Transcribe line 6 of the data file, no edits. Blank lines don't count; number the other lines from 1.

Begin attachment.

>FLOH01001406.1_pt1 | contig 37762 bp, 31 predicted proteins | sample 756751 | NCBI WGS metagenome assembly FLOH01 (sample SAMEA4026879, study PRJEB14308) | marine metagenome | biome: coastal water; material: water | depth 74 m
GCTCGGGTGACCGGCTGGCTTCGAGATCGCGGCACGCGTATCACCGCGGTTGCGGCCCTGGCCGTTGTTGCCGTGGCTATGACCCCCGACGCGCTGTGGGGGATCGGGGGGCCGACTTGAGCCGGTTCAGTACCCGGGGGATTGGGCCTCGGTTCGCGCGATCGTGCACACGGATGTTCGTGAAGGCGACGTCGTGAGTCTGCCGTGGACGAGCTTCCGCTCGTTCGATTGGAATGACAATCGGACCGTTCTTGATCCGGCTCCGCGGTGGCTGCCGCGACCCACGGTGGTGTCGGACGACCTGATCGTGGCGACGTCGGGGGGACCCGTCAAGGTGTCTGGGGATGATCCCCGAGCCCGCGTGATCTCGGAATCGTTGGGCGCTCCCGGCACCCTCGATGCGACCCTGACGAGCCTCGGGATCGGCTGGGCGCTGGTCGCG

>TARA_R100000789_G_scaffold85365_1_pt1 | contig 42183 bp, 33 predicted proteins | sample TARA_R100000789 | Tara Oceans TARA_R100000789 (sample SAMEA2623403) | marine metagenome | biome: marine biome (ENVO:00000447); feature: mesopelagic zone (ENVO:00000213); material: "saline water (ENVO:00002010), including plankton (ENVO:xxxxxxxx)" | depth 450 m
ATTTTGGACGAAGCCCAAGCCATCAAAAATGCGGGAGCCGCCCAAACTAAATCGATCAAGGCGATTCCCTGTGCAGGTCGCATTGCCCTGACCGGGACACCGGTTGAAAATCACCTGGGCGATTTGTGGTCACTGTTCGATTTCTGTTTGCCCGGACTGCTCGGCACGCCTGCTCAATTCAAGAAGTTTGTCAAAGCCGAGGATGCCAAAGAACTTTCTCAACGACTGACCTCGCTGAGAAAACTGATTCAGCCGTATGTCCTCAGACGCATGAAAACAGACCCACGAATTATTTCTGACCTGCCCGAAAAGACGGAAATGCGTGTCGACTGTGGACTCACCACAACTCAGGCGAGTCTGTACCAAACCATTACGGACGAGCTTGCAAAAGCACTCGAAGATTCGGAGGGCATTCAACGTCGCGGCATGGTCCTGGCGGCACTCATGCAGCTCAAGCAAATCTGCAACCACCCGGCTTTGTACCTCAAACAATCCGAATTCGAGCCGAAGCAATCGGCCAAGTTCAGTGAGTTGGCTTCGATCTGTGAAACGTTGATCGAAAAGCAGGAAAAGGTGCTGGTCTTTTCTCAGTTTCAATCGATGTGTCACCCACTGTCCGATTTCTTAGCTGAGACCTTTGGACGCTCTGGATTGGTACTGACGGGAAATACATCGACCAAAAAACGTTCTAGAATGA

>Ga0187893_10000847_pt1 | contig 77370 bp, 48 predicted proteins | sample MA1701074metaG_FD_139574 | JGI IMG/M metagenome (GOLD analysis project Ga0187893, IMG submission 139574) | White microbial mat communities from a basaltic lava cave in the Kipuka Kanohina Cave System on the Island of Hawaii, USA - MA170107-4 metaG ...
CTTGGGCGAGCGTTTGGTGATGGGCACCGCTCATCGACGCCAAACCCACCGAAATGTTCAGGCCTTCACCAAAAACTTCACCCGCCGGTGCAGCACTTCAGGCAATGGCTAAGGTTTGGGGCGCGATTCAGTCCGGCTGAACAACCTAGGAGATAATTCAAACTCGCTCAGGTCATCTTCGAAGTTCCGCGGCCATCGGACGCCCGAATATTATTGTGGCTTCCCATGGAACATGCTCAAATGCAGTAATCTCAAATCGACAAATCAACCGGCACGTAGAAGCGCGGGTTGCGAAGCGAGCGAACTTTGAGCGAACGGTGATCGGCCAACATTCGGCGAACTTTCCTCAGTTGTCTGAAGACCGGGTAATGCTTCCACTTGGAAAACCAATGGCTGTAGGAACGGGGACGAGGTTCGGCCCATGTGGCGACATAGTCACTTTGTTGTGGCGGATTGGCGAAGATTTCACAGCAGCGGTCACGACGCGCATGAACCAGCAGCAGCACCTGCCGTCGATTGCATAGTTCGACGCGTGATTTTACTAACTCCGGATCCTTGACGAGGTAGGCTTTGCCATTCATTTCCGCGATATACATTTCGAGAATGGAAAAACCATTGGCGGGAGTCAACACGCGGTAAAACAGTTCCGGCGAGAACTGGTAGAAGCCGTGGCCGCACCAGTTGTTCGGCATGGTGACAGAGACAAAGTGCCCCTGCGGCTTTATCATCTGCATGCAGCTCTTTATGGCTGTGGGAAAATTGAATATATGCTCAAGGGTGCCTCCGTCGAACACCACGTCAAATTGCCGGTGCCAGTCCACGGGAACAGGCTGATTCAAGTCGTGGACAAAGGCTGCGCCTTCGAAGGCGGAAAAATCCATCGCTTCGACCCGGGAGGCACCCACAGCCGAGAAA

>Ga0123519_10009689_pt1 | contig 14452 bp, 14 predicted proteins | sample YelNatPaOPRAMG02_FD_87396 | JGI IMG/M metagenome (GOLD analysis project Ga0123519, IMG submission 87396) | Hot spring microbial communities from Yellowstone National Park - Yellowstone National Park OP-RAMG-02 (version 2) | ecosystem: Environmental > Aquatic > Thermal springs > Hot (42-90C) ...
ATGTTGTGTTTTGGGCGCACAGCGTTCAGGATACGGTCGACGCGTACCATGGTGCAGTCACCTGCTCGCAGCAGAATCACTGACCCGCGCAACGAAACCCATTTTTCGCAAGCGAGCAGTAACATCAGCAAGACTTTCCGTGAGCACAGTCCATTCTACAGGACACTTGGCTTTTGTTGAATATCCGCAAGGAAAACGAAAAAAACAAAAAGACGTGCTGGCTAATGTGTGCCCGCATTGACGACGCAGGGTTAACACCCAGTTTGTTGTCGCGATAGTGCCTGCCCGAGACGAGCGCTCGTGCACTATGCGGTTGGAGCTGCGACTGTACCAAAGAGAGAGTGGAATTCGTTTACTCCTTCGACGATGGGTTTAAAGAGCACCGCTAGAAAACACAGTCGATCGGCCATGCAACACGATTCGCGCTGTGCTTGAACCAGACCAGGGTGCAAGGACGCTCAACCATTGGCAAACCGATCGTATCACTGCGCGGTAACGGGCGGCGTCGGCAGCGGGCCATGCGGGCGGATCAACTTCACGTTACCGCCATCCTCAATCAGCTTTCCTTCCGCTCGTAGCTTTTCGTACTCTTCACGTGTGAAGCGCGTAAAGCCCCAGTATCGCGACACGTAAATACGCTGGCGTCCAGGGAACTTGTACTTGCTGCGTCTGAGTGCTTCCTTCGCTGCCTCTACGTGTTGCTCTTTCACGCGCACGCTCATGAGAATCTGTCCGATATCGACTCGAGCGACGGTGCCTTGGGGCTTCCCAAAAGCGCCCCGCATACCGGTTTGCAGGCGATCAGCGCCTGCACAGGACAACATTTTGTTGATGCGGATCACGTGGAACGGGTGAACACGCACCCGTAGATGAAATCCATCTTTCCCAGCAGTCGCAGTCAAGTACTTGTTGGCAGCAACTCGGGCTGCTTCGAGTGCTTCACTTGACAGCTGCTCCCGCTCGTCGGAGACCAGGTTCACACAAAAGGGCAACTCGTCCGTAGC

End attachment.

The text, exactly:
CTTGGGCGAGCGTTTGGTGATGGGCACCGCTCATCGACGCCAAACCCACCGAAATGTTCAGGCCTTCACCAAAAACTTCACCCGCCGGTGCAGCACTTCAGGCAATGGCTAAGGTTTGGGGCGCGATTCAGTCCGGCTGAACAACCTAGGAGATAATTCAAACTCGCTCAGGTCATCTTCGAAGTTCCGCGGCCATCGGACGCCCGAATATTATTGTGGCTTCCCATGGAACATGCTCAAATGCAGTAATCTCAAATCGACAAATCAACCGGCACGTAGAAGCGCGGGTTGCGAAGCGAGCGAACTTTGAGCGAACGGTGATCGGCCAACATTCGGCGAACTTTCCTCAGTTGTCTGAAGACCGGGTAATGCTTCCACTTGGAAAACCAATGGCTGTAGGAACGGGGACGAGGTTCGGCCCATGTGGCGACATAGTCACTTTGTTGTGGCGGATTGGCGAAGATTTCACAGCAGCGGTCACGACGCGCATGAACCAGCAGCAGCACCTGCCGTCGATTGCATAGTTCGACGCGTGATTTTACTAACTCCGGATCCTTGACGAGGTAGGCTTTGCCATTCATTTCCGCGATATACATTTCGAGAATGGAAAAACCATTGGCGGGAGTCAACACGCGGTAAAACAGTTCCGGCGAGAACTGGTAGAAGCCGTGGCCGCACCAGTTGTTCGGCATGGTGACAGAGACAAAGTGCCCCTGCGGCTTTATCATCTGCATGCAGCTCTTTATGGCTGTGGGAAAATTGAATATATGCTCAAGGGTGCCTCCGTCGAACACCACGTCAAATTGCCGGTGCCAGTCCACGGGAACAGGCTGATTCAAGTCGTGGACAAAGGCTGCGCCTTCGAAGGCGGAAAAATCCATCGCTTCGACCCGGGAGGCACCCACAGCCGAGAAA